You gotta hand it to Big Business. They sure know how to work Big Government.
ATLANTA — The price of preventing preterm labor is about to go through the roof.
A drug for high-risk pregnant women has cost about $10 to $20 per injection. Next week, the price shoots up to $1,500 a dose, meaning the total cost during a pregnancy could be as much as $30,000.
That's because the drug, a form of progesterone given as a weekly shot, has been made cheaply for years, mixed in special pharmacies that custom-compound treatments that are not federally approved.
But recently, KV Pharmaceutical of suburban St.Louis won government approval to exclusively sell the drug, known as Makena (Mah-KEE'-Nah). The March of Dimes and many obstetricians supported that because it means quality will be more consistent and it will be easier to get.
None of them anticipated the dramatic price hike, though — especially since most of the cost for development and research was shouldered by others in the past.
But Snow and others said someone is going to have to pay the higher price. Some of the burden will fall on health insurance companies, which will have to raise premiums or other costs to their other customers. And some will fall on cash-strapped state Medicaid programs, which may be forced to stop paying for the drug or enroll fewer people.
"There's no question they can't afford this," said Matt Salo, executive director of the National Association of Medicaid Directors.
Salo and Snow said they do not know how many state Medicaid programs currently pay for Makena, which as a generic was recommended by the American College of Obstetricians and Gynecologists.
Aetna will continue to pay for the drug, Armstrong said, but it will be an expensive pill to swallow. Aetna currently covers it for about 1,000 women a year, so the new federal endorsement is likely to cost an estimated $30 million more each year.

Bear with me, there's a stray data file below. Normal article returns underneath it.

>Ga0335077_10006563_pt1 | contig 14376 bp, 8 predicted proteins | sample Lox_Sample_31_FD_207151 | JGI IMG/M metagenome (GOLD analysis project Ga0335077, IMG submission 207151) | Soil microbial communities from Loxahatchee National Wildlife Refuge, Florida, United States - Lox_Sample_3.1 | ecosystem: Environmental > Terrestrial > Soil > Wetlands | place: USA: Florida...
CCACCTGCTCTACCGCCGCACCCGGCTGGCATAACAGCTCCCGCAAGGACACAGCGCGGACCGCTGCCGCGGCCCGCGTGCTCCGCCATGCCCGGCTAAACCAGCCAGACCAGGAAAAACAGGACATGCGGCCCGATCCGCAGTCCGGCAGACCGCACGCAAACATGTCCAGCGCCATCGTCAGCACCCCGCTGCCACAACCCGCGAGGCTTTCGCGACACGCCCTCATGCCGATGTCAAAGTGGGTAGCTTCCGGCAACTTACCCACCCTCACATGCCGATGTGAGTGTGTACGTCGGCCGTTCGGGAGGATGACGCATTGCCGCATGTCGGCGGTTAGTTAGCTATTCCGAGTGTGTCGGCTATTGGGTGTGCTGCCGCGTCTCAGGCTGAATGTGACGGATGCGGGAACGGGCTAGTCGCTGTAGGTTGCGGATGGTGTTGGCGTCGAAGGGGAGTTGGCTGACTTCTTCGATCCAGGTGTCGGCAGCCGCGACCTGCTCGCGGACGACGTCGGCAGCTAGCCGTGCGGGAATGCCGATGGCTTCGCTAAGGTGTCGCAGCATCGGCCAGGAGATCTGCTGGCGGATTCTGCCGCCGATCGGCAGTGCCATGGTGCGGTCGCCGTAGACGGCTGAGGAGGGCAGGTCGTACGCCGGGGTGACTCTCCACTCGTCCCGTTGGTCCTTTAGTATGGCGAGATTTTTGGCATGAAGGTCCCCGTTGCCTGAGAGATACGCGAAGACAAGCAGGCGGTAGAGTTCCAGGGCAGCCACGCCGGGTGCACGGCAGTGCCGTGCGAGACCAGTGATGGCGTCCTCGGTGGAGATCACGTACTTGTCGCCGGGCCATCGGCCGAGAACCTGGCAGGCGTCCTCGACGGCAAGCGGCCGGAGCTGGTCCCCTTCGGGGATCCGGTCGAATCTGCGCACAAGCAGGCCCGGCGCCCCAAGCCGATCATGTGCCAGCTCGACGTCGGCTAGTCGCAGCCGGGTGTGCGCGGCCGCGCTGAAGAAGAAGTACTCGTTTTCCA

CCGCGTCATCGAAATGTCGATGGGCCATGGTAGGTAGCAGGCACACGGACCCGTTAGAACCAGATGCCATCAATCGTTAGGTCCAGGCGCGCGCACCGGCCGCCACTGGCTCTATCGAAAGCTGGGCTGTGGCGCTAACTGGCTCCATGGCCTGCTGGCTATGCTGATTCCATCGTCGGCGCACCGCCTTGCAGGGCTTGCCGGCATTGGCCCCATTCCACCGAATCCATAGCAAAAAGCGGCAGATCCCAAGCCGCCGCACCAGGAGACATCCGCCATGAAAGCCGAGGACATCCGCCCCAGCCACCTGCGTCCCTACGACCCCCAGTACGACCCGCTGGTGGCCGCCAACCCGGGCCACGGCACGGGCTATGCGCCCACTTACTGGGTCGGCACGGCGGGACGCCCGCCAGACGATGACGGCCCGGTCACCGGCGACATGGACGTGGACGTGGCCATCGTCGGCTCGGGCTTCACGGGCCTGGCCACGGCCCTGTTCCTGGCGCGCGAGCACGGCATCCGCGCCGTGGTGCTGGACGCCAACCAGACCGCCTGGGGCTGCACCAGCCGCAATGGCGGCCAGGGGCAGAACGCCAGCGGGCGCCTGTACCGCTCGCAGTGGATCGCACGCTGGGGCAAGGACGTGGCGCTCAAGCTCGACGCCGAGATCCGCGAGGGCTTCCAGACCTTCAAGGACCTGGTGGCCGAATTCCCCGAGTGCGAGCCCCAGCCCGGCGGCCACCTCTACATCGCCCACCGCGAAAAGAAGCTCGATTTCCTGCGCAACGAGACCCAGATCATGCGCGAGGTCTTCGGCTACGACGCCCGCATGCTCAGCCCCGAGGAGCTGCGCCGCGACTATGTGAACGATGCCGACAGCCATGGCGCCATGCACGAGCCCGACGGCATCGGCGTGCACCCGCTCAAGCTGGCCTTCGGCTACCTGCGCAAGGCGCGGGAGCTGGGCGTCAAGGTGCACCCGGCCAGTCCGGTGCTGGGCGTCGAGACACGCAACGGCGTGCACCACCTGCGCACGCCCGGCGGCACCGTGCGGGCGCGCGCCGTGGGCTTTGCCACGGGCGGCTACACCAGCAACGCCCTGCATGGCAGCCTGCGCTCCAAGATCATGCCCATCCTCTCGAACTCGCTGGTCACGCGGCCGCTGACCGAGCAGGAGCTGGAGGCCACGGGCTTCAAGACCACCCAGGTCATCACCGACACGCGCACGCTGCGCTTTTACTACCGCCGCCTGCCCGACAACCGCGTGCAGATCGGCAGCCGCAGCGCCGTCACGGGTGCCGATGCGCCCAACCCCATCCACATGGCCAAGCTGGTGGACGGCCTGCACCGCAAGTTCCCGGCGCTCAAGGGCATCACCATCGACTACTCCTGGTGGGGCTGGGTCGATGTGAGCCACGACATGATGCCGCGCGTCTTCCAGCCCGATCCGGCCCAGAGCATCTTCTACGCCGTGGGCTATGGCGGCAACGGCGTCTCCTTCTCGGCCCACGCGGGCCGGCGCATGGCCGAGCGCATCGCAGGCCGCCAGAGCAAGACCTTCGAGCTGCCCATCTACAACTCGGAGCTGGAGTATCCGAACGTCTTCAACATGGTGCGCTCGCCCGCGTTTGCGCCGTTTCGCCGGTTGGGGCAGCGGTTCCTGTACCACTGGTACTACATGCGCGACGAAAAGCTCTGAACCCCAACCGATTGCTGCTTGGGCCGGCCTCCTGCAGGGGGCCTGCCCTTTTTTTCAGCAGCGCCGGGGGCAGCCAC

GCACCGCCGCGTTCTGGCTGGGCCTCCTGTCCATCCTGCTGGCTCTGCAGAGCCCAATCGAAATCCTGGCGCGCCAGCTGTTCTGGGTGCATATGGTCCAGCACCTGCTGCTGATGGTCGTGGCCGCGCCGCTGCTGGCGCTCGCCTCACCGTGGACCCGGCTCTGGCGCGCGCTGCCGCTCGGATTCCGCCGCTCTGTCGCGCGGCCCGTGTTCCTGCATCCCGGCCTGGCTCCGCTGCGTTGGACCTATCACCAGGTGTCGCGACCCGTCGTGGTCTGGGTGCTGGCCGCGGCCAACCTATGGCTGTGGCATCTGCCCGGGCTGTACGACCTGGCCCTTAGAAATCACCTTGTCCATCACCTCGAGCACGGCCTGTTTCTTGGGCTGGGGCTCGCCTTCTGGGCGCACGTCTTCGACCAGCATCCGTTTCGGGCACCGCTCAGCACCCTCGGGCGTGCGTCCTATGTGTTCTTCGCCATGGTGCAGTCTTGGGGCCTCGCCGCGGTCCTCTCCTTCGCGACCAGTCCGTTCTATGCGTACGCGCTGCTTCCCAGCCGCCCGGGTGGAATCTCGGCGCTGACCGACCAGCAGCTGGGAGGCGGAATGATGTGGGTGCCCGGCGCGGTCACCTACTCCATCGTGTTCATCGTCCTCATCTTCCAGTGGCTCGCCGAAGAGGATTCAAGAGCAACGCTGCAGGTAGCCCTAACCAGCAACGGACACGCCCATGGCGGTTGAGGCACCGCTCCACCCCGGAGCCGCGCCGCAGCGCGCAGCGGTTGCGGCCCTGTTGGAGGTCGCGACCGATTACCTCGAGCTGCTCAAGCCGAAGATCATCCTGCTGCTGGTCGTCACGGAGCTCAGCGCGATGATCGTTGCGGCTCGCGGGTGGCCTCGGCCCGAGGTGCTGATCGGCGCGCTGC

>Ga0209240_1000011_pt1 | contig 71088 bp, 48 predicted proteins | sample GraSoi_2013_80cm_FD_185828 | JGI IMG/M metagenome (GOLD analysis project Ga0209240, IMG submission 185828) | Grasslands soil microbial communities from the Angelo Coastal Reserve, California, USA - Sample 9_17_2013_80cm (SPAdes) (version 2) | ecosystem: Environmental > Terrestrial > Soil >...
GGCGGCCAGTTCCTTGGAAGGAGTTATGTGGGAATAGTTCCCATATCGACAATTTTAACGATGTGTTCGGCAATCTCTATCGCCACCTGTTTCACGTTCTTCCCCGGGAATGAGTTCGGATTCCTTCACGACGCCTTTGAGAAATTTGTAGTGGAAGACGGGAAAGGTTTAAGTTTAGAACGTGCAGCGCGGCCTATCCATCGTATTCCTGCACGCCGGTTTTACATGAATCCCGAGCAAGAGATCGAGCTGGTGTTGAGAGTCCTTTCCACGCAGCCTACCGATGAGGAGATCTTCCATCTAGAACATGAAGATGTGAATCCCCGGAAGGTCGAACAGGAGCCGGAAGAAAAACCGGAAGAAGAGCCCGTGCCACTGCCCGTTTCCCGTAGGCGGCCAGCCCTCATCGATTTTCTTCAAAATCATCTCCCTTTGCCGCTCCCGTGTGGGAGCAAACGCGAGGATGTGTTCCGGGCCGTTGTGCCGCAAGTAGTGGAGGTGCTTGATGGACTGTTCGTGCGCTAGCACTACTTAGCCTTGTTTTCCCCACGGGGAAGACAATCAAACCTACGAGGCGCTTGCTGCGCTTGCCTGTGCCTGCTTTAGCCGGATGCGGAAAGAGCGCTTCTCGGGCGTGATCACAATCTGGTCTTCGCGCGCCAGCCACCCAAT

Ther-Rx and its parent company became involved about three years ago and acquired rights to the drug from a Massachusetts company named Hologic Inc., said Divis, who is also Ther-Rx's president.
To get FDA approval, the company is spending hundreds of millions of dollars in additional research, including an international study involving 1,700 women, Divis said. The FDA last month signed off and gave Makena orphan drug status. That designation ensures Ther-Rx will be the sole source of the drug for seven years.
The March of Dimes, which gets hundreds of thousands of dollars in funding from Ther-Rx, celebrated the approval in a press release, saying if all women eligible for the shots receive them, nearly 10,000 spontaneous premature births could be prevented each year.
"For the first time, we have an FDA-approved treatment to offer women who have delivered a baby too soon, giving them hope that their next child will have a better chance at a healthy start in life," said Dr. Alan Fleischman, the organization's medical director.
As for the cost, he said the drug maker's financial assistance program will ensure no eligible woman is denied the drug due to inability to pay.
Some doctors said they were happy getting the cheaper version from compounding pharmacies, and Aetna's Armstrong said she was unaware of any quality concerns.
Still, doctors will use the Ther-Rx brand, in part because of legal worries.
Not that they have a choice: Last month, KV sent cease-and-desist letters to compounding pharmacies, telling them they could face FDA enforcement actions if they kept making the drug.
So let me see. We had a generic that worked so the FDA created a non-generic by fiat and the price went out of sight.
And politicians actually wonder why we have no faith in the government.
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